The Maier Museum of Art
at Randolph College

“third grade” by Sara Taylor ’12

Sally Mann, The New Mothers, 1989, gelatin silver print on paper.

Sally Mann, The New Mothers, 1989, gelatin silver print on paper. Purchase made possible by the Louise Jordan Smith Fund, 1991. Collection of the Maier Museum of Art at Randolph College, founded as Randolph-Macon Woman’s College.

after Sally Mann’s The New Mothers


We knew then how the world worked.
When you got married, you had a baby.
Or when you had a baby, you got married;
we weren’t quite sure which had to come first
but we knew they always went together,
like bread and butter.
Fathers go to work while Mothers clean and cook
and drink coffee with dark-haired men
at the kitchen table, men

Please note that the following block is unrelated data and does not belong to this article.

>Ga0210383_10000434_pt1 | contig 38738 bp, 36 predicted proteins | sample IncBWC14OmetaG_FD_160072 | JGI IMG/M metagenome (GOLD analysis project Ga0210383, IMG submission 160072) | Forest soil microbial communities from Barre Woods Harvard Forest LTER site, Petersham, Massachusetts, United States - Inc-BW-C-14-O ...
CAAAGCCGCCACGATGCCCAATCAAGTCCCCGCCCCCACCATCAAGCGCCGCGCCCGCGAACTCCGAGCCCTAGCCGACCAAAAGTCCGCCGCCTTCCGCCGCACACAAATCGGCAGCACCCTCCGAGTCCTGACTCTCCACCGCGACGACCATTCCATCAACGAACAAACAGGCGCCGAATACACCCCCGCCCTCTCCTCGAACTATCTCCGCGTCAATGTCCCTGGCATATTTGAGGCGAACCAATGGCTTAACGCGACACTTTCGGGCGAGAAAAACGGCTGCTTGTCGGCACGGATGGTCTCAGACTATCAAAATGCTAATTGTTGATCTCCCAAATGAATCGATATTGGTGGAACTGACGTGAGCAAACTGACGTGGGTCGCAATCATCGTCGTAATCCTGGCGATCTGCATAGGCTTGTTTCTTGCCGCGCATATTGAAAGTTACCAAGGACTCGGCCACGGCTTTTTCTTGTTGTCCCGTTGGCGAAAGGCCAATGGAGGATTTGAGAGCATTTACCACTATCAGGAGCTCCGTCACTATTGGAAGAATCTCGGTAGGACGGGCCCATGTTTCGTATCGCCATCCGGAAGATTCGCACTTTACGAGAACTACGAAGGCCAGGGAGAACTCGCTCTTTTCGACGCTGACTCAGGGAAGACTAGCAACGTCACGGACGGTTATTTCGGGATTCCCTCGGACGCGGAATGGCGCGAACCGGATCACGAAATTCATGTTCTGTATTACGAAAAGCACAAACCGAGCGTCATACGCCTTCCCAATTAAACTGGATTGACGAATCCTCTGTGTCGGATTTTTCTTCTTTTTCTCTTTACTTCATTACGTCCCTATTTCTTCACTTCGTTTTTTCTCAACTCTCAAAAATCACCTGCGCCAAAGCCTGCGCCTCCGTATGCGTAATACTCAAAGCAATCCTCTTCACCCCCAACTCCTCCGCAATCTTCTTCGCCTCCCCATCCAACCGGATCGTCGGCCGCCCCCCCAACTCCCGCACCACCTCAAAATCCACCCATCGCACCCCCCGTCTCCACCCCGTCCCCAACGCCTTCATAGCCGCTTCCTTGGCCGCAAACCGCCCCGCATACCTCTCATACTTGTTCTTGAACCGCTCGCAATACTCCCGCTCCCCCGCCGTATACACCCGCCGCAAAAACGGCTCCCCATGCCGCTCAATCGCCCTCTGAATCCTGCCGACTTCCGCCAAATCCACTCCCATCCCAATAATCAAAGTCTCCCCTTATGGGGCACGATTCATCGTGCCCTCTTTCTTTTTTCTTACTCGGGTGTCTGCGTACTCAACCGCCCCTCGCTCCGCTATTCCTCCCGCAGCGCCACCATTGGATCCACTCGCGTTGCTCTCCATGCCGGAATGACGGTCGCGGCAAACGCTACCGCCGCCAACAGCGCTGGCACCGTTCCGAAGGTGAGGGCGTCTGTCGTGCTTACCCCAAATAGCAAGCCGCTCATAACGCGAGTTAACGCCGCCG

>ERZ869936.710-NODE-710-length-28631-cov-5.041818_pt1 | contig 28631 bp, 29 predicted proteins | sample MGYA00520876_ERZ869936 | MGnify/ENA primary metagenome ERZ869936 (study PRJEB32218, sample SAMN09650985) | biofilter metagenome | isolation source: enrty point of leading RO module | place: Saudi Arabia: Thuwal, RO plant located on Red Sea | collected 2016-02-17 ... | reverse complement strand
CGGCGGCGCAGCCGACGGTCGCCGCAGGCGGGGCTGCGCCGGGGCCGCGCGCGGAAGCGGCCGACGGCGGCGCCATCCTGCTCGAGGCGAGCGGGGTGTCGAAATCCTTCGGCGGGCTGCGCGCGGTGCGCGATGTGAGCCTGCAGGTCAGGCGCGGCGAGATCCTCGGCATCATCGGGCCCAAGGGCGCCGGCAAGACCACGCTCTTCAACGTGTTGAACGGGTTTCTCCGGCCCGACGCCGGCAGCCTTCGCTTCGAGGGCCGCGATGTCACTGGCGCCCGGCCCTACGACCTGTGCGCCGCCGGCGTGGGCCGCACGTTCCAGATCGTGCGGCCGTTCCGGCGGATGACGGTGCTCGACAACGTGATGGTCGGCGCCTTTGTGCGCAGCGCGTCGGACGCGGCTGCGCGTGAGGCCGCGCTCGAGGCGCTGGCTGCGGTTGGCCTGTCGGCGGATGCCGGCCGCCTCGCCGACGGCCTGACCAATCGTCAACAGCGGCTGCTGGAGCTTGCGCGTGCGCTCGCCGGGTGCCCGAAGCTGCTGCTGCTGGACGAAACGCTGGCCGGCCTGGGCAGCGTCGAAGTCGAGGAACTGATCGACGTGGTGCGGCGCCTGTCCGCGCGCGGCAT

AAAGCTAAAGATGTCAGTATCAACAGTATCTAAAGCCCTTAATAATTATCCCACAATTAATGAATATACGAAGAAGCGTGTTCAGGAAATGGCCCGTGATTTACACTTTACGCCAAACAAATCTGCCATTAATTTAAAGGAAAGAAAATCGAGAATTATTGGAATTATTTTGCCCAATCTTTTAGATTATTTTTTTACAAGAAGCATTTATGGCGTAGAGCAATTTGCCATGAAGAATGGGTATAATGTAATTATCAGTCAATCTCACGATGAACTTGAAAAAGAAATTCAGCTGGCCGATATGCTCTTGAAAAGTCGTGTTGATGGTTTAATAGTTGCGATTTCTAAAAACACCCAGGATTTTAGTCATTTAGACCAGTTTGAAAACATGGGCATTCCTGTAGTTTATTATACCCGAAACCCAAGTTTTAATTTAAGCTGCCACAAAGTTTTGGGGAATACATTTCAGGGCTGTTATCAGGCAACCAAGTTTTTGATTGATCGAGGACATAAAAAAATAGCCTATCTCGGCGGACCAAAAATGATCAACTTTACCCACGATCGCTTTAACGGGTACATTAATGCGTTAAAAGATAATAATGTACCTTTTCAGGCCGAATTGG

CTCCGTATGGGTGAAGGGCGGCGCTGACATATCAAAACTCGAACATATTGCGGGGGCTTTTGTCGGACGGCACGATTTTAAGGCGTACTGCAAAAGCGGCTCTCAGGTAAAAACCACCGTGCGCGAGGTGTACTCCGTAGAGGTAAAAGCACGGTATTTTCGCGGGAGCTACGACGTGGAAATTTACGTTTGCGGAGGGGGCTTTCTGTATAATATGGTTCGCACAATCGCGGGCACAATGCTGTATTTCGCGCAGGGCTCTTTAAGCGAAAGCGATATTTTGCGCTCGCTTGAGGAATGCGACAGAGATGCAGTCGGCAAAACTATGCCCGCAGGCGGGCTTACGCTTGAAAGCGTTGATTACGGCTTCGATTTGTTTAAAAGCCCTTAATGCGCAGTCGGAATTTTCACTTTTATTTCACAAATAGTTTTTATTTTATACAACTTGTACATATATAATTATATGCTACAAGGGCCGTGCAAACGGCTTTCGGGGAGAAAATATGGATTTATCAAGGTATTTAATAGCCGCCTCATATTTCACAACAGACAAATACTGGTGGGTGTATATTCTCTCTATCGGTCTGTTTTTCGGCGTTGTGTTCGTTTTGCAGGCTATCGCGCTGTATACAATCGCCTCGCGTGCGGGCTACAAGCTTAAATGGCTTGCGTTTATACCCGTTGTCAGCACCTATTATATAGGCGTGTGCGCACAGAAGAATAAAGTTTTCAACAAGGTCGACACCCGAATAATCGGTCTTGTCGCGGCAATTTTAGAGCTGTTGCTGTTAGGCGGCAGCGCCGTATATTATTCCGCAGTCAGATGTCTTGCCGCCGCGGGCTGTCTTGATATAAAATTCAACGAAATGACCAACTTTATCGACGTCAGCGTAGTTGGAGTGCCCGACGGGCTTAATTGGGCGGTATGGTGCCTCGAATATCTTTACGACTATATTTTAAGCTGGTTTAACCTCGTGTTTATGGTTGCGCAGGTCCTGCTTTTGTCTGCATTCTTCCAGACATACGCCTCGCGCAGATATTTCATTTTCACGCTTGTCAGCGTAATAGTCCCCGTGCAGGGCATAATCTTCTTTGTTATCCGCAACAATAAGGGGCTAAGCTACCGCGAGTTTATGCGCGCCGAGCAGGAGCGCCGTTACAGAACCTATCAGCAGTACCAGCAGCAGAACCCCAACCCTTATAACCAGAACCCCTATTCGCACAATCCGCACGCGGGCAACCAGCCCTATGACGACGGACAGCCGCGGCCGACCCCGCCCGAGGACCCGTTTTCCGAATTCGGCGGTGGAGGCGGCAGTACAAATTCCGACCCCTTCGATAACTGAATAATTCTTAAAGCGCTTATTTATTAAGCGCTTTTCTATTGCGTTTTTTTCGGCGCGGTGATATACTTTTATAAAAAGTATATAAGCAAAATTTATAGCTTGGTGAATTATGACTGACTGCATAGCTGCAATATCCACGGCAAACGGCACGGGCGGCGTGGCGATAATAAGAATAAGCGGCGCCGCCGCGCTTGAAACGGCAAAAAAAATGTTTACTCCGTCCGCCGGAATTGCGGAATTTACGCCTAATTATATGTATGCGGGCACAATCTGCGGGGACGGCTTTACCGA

in linen shirts that smell of shaving cream
who give you a dime
for a movie ticket if you show them
how you can do a cartwheel.
Fathers come home late sometimes:
if they sleep on the living room sofa
it means pancakes for breakfast in the morning.
Cars only run if you put gas in them,
but sometimes men come to take them
and you have to walk everywhere instead.
And sometimes men come and lock
your door, but there will be a new door,
a different house,
sooner or later.
God is in the big brick church
with the crying woman on the front,
but he only listens if you eat the wafer first.
We had it all worked out, then.

Sara Taylor ’12 is a Creative Writing student at Randolph College, currently abroad as a participant in the World in Britain program. She has yet to be published in a print journal, but is perfecting the craft of soliciting editors to a high art form. This poem received the 2011 Helen Owen Calvert Writing Award for creative writing inspired by artwork in the Maier Museum permanent collection.